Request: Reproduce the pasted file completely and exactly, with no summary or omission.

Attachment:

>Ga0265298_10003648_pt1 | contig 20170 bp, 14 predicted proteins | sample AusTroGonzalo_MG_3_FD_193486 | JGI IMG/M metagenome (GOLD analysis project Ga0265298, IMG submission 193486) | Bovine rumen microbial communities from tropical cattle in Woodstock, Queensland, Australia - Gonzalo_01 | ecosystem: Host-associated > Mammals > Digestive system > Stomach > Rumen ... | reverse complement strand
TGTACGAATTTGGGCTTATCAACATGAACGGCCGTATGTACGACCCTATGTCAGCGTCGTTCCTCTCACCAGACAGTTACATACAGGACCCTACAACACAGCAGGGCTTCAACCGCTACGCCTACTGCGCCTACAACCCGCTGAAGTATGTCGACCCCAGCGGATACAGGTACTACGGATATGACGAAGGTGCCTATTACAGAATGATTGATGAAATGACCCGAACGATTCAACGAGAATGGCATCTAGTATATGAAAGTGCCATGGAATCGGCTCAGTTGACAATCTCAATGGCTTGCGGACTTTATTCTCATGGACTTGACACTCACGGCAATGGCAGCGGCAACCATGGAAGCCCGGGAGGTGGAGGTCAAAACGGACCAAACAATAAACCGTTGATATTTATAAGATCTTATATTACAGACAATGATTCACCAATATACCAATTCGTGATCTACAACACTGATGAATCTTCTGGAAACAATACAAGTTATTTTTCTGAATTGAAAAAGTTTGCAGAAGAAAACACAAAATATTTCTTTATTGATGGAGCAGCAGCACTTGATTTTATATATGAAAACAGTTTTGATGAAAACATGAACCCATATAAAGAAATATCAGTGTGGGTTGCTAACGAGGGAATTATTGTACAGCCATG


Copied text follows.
>Ga0265298_10003648_pt1 | contig 20170 bp, 14 predicted proteins | sample AusTroGonzalo_MG_3_FD_193486 | JGI IMG/M metagenome (GOLD analysis project Ga0265298, IMG submission 193486) | Bovine rumen microbial communities from tropical cattle in Woodstock, Queensland, Australia - Gonzalo_01 | ecosystem: Host-associated > Mammals > Digestive system > Stomach > Rumen ... | reverse complement strand
TGTACGAATTTGGGCTTATCAACATGAACGGCCGTATGTACGACCCTATGTCAGCGTCGTTCCTCTCACCAGACAGTTACATACAGGACCCTACAACACAGCAGGGCTTCAACCGCTACGCCTACTGCGCCTACAACCCGCTGAAGTATGTCGACCCCAGCGGATACAGGTACTACGGATATGACGAAGGTGCCTATTACAGAATGATTGATGAAATGACCCGAACGATTCAACGAGAATGGCATCTAGTATATGAAAGTGCCATGGAATCGGCTCAGTTGACAATCTCAATGGCTTGCGGACTTTATTCTCATGGACTTGACACTCACGGCAATGGCAGCGGCAACCATGGAAGCCCGGGAGGTGGAGGTCAAAACGGACCAAACAATAAACCGTTGATATTTATAAGATCTTATATTACAGACAATGATTCACCAATATACCAATTCGTGATCTACAACACTGATGAATCTTCTGGAAACAATACAAGTTATTTTTCTGAATTGAAAAAGTTTGCAGAAGAAAACACAAAATATTTCTTTATTGATGGAGCAGCAGCACTTGATTTTATATATGAAAACAGTTTTGATGAAAACATGAACCCATATAAAGAAATATCAGTGTGGGTTGCTAACGAGGGAATTATTGTACAGCCATG